OpenStack Cloud Showcased by Dell, Equinix and Rackspace
Three vendors -- Dell, Equinix and Rackspace -- hope to interest enterprises and service providers in the open source OpenStack cloud platform.
To that end, the vendors today launched a demo of the OpenStack environment. It represents the first implementation of geographically dispersed datacenters running OpenStack. The next step, after demonstrating the platform, will be engaging in proof-of-concept tests using the platform.
The OpenStack cloud operating system provides compute and storage resources. It originated from code developed by Rackspace and NASA, which built the NASA Nebula Cloud Computing Platform. With 50 organizations now contributing to the effort, OpenStack is aimed at building large scalable public and private clouds. With OpenStack, customers can run apps in their datacenters and through public cloud providers and then shift workloads as desired.
"As new customers are gaining interest about OpenStack, we want to show them a demonstration environment of what's possible with an OpenStack deployment," said Lou Najdzin, Equinix director of global cloud computing and IT services. "Once they get comfortable with the demonstration environment, they would then move to a proof of concept with the three parties."
The demos will be hosted in the Equinix International Business Exchange in Silicon Valley and Ashburn, Va., and the Rackspace datacenter in Chicago. Equinix plans to have it available in datacenters in Europe and Asia during the next quarter.
Dell will be providing its PowerEdge C servers. Barton George, Dell's cloud computing and scale-out evangelist, said that the demos will provide customers with a way they can test OpenStack without having to open themselves up to any substantial risk or investment.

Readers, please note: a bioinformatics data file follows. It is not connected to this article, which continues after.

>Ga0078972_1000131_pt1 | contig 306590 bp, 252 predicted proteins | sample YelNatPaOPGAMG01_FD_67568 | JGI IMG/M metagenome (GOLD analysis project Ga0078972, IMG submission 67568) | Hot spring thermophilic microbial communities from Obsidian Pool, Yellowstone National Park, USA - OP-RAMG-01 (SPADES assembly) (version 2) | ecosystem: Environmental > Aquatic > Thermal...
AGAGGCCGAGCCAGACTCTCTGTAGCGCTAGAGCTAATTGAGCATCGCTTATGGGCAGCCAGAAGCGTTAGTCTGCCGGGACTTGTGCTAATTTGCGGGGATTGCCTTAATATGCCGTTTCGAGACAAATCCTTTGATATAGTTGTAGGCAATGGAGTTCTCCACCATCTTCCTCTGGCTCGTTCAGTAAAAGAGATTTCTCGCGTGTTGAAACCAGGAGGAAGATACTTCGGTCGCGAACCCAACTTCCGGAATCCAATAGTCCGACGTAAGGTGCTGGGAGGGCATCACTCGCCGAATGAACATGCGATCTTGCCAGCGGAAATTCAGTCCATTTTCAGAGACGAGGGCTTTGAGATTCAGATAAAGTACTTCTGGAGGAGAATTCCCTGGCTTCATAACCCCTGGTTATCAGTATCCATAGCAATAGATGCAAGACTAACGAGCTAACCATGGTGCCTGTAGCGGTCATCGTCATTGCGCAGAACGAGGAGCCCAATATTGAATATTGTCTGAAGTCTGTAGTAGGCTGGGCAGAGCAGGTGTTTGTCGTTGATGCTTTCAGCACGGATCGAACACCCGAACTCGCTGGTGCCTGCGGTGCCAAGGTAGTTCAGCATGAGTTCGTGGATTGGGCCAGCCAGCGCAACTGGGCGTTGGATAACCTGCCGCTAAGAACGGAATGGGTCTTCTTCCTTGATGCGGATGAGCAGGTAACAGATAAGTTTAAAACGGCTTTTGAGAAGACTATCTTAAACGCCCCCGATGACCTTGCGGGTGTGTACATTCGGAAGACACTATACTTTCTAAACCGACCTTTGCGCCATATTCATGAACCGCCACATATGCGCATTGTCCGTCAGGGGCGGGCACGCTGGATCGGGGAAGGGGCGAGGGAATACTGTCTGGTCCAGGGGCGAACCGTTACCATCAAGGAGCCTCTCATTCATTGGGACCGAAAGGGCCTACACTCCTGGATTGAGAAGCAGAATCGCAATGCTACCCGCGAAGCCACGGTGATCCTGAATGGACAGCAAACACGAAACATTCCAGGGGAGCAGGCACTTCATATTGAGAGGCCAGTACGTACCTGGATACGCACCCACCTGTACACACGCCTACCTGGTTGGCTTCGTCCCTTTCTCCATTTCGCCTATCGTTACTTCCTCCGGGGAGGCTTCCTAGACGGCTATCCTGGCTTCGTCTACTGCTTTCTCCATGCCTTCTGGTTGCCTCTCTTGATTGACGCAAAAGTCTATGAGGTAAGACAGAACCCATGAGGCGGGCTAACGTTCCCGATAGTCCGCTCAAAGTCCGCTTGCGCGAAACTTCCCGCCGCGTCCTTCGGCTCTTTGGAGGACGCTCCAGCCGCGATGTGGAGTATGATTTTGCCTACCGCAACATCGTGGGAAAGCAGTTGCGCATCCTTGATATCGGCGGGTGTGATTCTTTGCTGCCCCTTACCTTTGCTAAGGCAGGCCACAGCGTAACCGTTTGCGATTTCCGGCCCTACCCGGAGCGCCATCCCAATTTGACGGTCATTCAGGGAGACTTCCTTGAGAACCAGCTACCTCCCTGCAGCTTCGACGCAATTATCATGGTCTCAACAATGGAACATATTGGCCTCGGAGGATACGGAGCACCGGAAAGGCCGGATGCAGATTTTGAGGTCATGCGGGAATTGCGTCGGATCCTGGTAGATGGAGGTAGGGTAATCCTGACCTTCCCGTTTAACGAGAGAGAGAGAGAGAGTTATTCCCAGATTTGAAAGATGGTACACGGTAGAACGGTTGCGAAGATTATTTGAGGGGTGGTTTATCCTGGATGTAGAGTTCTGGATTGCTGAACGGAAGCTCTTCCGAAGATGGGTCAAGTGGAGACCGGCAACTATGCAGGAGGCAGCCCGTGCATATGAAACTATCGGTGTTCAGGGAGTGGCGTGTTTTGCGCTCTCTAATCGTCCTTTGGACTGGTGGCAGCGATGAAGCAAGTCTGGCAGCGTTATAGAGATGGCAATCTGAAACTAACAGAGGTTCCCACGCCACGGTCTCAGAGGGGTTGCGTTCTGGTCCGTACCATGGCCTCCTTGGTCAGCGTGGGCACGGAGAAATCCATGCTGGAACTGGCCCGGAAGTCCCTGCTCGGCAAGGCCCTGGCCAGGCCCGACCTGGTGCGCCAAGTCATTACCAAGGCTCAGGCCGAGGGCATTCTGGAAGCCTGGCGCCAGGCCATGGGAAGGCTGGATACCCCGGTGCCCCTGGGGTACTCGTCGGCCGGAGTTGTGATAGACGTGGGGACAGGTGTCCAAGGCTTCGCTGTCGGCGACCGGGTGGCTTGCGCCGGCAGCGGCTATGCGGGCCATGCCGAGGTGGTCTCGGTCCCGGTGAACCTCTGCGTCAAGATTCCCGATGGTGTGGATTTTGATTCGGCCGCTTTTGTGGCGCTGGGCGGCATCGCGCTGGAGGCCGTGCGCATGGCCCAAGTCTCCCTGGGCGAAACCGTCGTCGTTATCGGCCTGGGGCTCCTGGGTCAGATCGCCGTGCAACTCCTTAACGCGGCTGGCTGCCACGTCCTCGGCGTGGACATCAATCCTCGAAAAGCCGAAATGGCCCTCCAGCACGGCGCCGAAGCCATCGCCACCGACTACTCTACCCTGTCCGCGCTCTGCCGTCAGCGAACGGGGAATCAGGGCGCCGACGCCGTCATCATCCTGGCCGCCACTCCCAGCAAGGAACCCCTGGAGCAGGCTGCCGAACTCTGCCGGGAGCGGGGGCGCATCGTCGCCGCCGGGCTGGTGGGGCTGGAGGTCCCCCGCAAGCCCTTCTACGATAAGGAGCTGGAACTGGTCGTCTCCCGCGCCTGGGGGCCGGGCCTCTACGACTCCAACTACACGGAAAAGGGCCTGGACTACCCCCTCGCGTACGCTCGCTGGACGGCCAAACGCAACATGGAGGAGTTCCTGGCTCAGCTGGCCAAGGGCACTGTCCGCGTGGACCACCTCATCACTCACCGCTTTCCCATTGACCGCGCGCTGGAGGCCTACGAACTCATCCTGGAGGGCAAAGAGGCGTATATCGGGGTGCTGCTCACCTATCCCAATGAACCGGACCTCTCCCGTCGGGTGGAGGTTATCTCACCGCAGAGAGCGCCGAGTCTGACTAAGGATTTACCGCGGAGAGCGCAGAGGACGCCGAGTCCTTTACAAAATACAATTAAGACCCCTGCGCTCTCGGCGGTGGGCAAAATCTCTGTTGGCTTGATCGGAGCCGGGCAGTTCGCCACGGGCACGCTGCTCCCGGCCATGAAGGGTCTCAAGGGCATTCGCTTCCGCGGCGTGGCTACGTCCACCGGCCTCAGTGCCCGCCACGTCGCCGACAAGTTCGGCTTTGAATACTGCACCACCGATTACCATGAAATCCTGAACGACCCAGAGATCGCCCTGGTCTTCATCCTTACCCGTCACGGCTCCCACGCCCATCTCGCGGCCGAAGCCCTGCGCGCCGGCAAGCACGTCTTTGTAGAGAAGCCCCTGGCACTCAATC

"We want as many people out there adopting OpenStack on our systems as possible," George said. "So we're looking to provide complete solutions -- in this case we're providing the systems that run underneath it based on the experience we've had developing these scale-out types of systems."
Mark Collier, vice president of marketing and business development at Rackspace, emphasized that the tests will show the ability to run applications on OpenStack in multiple environments.
"One of the benefits of OpenStack is you can run it in any datacenter you want, your own, with somebody who has incredible reach like Equinix, and of course there's always the option of running at Rackspace," Collier said. "But really it's about giving the customer that choice, and wherever they want to run it, OpenStack gives them that freedom."
Jeffrey Schwartz is editor of Redmond magazine and also covers cloud computing for Virtualization Review's Cloud Report. In addition, he writes the Channeling the Cloud column for Redmond Channel Partner. Follow him on Twitter @JeffreySchwartz.